One of the ways it can do this is by enabling MS Office to play a fuller role in the Enterprise world. Let's take my own company's software as an example. I work for Callidus Software. We produce a package called TrueComp. Basically, it is used to manage incentive plans for extremely large workforces. It begins to be interesting at about 200 heads or more on a comp plan. It replaces work that had been done in very laborious and error-prone fashion with Excel. Many large companies have large groups of compensation analysts toiling away calculating bonus checks for sales forces and the like with Excel. With our software, this can largely be automated, freeing those resources to add value to the corporation in other ways. It's class Business Process Automation, and it works very well. The problem, from Microsoft's perspective, is that we take people, data, and value-added that had been entirely associated with Excel, and move it into other software, virtually none of which is Microsoft's unless the customer runs on NT machines with SQL Server.

Does this mean Microsoft sells fewer copies of Excel? Not exactly. But it does mean these folks spend a lot less time with Excel and that they need not push the envelope with Excel as much since the big models for compensation are now in our software. I submit that the implication is that these users are becoming less demanding of Excel, and therefore far less likely to upgrade. Ah, I see I now have Microsoft's undivided attention. What can we do about this problem?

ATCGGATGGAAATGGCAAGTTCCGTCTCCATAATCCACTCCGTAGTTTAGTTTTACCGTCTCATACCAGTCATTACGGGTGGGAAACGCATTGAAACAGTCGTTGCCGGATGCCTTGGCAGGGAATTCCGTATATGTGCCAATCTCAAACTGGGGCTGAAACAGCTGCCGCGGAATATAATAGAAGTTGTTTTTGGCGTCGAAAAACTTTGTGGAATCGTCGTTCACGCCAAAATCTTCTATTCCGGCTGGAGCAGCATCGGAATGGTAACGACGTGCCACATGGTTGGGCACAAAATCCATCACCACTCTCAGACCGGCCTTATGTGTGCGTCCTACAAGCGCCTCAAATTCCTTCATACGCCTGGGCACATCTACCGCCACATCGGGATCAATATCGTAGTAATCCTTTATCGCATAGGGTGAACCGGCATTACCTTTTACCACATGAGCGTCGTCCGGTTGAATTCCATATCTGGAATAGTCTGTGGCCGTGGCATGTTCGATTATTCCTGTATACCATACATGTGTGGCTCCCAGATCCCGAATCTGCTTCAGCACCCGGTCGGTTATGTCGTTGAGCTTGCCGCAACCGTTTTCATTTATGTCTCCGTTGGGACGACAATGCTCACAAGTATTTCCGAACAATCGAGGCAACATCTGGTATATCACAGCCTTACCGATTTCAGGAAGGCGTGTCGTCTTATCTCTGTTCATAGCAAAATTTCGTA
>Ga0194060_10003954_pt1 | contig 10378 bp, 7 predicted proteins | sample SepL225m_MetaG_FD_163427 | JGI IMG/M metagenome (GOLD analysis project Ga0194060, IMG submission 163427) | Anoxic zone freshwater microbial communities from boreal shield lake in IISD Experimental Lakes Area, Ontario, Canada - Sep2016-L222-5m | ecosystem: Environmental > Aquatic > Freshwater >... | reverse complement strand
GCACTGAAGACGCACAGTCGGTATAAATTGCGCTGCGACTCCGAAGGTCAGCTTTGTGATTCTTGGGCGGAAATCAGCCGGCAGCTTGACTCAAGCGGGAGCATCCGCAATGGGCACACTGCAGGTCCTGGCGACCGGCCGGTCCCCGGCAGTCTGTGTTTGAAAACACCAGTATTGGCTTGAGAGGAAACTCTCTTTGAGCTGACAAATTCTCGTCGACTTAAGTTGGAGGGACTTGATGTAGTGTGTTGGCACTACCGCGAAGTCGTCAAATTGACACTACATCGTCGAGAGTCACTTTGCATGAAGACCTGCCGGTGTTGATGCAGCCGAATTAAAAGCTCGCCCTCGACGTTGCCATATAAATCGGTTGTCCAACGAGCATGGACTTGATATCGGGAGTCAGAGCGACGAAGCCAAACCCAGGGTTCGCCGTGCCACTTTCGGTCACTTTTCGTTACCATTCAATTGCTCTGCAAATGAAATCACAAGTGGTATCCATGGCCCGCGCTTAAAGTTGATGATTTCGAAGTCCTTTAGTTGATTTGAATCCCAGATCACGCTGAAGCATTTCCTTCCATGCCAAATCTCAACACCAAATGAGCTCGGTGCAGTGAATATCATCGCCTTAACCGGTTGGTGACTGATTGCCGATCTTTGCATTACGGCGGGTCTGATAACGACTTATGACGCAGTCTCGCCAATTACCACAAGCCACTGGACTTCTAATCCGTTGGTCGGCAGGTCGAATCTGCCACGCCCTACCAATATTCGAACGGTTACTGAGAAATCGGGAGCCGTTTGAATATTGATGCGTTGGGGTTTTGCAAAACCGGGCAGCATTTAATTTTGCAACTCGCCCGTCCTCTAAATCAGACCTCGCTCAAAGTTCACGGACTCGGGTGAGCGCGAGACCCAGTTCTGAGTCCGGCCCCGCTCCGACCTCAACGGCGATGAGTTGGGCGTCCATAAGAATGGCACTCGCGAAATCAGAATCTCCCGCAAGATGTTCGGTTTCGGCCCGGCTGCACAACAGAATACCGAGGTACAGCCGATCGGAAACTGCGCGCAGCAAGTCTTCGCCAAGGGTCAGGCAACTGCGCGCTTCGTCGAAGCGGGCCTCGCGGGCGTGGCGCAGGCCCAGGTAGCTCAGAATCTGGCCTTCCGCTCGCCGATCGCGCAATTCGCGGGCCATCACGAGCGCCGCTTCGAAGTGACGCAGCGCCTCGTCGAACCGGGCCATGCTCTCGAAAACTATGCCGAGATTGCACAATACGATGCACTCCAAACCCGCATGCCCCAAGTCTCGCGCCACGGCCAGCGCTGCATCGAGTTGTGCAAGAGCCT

I suppose someone, somewhere, would argue that if only Excel had this feature and that feature that these customers might not need to switch to Callidus TrueComp, or other Business Process Automation software that enhances productivity. I think this is a tremendous oversimplification. Excel is a virtually domain-free tool. That is its greatest strength and its greatest weakness. It is generic, except that it deals with numbers. The strength of these enterprise software packages is that they are domain-specific. They understand what you're trying to use them for, and a lot of your work has been done for you by the creators of the package. If you understand the difference between domain-free and domain-specific in this sense, you can see why adding features to Excel to replace these packages is not the solution. We must dig deeper.

A closer look at these packages reveals that they rely on a lot of third party technology. Who wants to reinvent the wheel anyway? Let's look at what's in Callidus TrueComp, for example. There is a rules engine from Blaze. Basically, this is a piece of technology that plugs in so we can evaluate formulas. Hmmm. Does that sound like something Excel is able to do? There is a report generator from Actuate. This is a tool that we can point at a database in order to produce tabular results suitable for printing or reading. Again, tabular results? Doesn't Excel do this?